Chametz-Free NYC, Day 1: Eating Well in New York During Passover


[Photograph: J. Kenji Lopez-Alt]

For 356 days of the year I'm a pretty lax Jew. The pork-and-cheeseburger kind. The "damn it, I missed Purim again!" kind. Sometimes I wonder if I call myself Jewish just so I can keep dropping Yiddish turns of phrase.

But come Yom Kippur I fast. And during Passover it's matzo all the way. For a food-loving Jew, especially one committed to his carbs the way his parents taught him, keeping kosher for Passover is a commitment that's hard to ignore, and a challenge I've come to look forward to.

Working at Serious Eats has made that commitment...interesting, what with the daily sandwiches and cookies and [wheaty] soy sauce-laden Chinese food all around our office. But I suspect I'm not alone in feeling at a loss sometimes for how to eat well and chametz-free in New York.

So for the next eight days I'll be doing quick dispatches on eating out during Passover without shaming your ancestors. Because this is New York, and citywide pizza and bagel fixations notwithstanding, there's no reason to not eat well here while keeping kosher for Passover. Why start today? To give you some time to get your dining plans in order.

The Ground Rules

To keep things interesting I'm going to use a pretty strict definition of kosher for Passover. That means no chametz whatsoever: no grains or foods with grains in them (hence no soy sauce). And since I hail from people in frozen Polish villages who thought that banishing all grains for a week wasn't hard enough, I'll be keeping clear of kitniyot, too: no corn, rice, or legumes.

What this doesn't mean: I'm not keeping kosher. You'll see plenty of pork and cheeseburger mentions over the next few days. And I'm not requiring a restaurant to say it's doing kosher for Passover cooking. If a speck of flour from a nearby pan falls into my soup, I'll live.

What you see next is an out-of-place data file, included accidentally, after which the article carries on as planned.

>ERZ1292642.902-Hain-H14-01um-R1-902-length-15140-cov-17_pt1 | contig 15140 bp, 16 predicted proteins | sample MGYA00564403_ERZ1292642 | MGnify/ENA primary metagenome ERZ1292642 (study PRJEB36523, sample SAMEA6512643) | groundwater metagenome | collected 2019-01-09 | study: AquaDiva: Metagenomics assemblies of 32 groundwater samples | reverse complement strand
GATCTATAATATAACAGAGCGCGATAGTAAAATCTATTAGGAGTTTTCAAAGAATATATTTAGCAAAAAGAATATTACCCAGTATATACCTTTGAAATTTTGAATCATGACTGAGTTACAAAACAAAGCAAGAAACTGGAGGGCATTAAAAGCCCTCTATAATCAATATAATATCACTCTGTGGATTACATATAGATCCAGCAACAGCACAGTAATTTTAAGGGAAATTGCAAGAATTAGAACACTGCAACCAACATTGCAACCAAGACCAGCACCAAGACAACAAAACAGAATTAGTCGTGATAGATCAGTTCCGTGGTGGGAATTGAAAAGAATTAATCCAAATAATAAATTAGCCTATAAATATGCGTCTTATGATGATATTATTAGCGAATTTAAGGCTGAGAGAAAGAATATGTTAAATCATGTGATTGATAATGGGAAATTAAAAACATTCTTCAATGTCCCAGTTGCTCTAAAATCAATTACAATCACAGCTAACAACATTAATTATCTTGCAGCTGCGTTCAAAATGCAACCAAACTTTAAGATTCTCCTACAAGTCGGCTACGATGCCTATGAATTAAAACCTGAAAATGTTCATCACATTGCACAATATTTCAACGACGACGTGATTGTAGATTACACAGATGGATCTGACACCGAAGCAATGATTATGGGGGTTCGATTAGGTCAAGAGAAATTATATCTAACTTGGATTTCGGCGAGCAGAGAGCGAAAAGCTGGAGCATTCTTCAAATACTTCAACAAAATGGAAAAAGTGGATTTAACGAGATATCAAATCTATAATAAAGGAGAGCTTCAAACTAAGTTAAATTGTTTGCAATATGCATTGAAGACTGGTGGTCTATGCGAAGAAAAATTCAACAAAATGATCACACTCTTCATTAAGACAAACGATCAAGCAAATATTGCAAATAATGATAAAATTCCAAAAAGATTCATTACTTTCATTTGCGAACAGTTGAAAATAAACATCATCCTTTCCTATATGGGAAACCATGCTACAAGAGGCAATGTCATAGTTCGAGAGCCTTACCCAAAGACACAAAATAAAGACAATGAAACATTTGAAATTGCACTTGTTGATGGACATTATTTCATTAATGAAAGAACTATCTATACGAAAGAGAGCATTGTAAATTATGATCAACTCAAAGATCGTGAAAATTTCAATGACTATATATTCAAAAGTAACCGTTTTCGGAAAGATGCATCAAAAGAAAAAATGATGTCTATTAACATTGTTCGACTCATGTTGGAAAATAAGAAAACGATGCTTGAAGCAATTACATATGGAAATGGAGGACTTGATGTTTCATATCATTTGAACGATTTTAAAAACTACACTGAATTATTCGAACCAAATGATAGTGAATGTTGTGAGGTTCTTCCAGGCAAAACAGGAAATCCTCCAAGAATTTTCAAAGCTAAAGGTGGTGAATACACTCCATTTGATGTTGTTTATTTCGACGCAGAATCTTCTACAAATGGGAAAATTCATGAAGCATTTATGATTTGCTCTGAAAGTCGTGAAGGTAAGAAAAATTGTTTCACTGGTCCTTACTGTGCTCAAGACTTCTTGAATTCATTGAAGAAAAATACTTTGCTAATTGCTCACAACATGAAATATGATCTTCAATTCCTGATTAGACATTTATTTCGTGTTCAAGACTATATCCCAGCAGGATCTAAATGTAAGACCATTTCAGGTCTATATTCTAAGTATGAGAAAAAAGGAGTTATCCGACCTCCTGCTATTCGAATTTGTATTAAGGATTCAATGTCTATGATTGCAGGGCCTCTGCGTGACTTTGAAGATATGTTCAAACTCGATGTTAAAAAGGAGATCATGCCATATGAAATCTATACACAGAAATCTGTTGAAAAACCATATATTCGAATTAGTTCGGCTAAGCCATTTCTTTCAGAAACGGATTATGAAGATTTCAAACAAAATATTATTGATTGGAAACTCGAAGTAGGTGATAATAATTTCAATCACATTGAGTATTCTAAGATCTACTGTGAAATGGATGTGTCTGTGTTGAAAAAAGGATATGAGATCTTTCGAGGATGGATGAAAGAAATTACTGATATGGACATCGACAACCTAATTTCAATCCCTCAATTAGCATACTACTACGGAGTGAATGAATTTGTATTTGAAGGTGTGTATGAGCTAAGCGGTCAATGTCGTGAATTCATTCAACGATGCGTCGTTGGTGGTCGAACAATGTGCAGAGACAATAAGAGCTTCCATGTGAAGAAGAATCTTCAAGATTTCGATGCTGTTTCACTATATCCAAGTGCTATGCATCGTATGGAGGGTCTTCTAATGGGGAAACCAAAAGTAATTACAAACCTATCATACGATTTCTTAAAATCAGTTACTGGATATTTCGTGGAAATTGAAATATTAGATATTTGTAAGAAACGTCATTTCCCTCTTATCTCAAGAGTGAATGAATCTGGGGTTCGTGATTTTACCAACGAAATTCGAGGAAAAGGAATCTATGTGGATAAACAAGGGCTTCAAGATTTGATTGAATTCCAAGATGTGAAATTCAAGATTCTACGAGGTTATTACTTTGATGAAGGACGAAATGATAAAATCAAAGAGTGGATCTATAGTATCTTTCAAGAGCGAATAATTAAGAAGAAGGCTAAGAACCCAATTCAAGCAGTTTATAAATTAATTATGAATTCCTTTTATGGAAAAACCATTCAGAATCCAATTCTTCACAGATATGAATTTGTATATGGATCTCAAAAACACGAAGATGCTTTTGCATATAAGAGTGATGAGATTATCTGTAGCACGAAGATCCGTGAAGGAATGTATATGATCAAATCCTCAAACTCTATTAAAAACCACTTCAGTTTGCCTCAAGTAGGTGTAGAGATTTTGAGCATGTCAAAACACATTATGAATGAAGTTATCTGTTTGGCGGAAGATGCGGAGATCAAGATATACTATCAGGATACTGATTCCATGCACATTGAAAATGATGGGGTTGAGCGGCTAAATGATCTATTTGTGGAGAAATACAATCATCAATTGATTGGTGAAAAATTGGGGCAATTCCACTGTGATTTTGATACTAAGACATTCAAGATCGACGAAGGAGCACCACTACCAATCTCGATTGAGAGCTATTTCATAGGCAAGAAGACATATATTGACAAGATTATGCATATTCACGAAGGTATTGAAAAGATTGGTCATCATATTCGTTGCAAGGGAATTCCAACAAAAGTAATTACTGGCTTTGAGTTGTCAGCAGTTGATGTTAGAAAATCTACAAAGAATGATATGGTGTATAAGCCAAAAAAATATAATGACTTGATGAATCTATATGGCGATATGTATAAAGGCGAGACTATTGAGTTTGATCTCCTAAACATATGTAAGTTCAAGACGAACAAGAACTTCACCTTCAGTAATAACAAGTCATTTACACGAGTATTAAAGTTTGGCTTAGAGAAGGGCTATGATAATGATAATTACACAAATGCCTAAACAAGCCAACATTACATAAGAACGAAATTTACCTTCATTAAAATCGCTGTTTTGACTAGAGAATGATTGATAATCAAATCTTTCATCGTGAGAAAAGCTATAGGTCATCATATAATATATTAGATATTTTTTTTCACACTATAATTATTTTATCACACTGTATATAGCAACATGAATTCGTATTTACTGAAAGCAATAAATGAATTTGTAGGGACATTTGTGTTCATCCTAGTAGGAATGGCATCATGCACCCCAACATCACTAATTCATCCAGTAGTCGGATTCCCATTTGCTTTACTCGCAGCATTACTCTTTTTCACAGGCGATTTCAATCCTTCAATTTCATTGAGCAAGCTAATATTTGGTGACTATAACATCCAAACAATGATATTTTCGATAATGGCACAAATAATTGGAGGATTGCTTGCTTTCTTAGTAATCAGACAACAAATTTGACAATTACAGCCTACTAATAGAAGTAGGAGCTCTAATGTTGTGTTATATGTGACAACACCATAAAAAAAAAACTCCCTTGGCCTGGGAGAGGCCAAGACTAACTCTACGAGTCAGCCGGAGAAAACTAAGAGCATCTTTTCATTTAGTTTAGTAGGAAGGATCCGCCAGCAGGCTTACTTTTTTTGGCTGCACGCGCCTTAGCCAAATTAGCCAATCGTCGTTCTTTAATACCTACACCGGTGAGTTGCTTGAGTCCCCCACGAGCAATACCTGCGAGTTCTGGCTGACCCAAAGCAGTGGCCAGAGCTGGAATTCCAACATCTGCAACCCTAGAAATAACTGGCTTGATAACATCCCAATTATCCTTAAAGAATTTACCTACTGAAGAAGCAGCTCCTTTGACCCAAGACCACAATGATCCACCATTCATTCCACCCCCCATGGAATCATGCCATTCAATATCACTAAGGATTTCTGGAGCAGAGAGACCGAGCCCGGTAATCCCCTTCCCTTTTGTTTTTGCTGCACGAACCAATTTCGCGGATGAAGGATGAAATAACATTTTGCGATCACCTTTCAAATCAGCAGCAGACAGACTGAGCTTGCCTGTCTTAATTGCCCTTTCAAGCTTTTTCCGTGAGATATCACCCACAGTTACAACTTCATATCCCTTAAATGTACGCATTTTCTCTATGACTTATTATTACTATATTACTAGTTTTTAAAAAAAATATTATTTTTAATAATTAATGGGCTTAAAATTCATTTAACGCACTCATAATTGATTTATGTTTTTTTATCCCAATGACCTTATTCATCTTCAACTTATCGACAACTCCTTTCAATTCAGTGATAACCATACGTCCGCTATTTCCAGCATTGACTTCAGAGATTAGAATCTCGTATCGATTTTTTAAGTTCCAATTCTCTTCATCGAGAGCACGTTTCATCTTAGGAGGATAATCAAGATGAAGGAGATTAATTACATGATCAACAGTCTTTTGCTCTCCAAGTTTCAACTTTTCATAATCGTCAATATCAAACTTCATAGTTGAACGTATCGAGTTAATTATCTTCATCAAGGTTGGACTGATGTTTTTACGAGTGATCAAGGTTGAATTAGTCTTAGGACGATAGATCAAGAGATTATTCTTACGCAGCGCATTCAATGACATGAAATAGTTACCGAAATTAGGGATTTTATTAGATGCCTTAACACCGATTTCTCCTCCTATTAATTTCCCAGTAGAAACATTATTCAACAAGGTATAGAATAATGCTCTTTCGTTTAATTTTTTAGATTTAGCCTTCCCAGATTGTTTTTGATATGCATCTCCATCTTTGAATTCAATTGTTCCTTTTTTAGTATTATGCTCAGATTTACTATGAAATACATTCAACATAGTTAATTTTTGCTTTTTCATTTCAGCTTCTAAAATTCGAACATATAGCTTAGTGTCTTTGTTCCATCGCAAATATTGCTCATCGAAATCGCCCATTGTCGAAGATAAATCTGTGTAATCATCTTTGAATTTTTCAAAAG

But most importantly: I want to be fed well. I only want to eat matzo because I feel like eating matzo, not because there's nothing else to eat. So with that out of the way, let's get started.

Day One: Veggie Up

Mixed Mezze Platter

Mixed mezze plate at Sip Sak. [Photograph: Robyn Lee]

This may be an obvious beginning, but when I can't eat bread, corn, beans, or rice, I hit vegetables hard and fast. I'm talking about velvety, meaty eggplant and rich braised greens. I mean going to restaurants that treat vegetables like meat, places where you can dig into something substantial without giving bread a second thought. You want hearty vegetables, not just salads or a tangle of greens.

That's how I feel about, say, the carrot, beet, and eggplant salads at Taim, or the Turkish eggplant, artichokes, and leeks at Sip Sak. Or the very vegetarian-friendly spread at Bedouin Tent.

Verdure at Otto

Vegetables at Otto. [Photograph: Robyn Lee]

Passover gives me good excuse to belly up to the bar at Otto for some of their $5 vegetable sides. Three of them—always the rabe plus whatever looks good—and a glass of wine is enough for me to call dinner. The same goes for more cozy Italian spots like Va Beh' or more upscale spots like L'Apicio. When you have good contorni you don't need much else.

So come Day One of Passover I'll be eating my fair share of eggplant with yogurt sauce. Now how about you? Where do you go for veggies so good you don't need the bread?

About the author: Max Falkowitz is the editor of Serious Eats: New York. You can follow him on Twitter at @maxfalkowitz.

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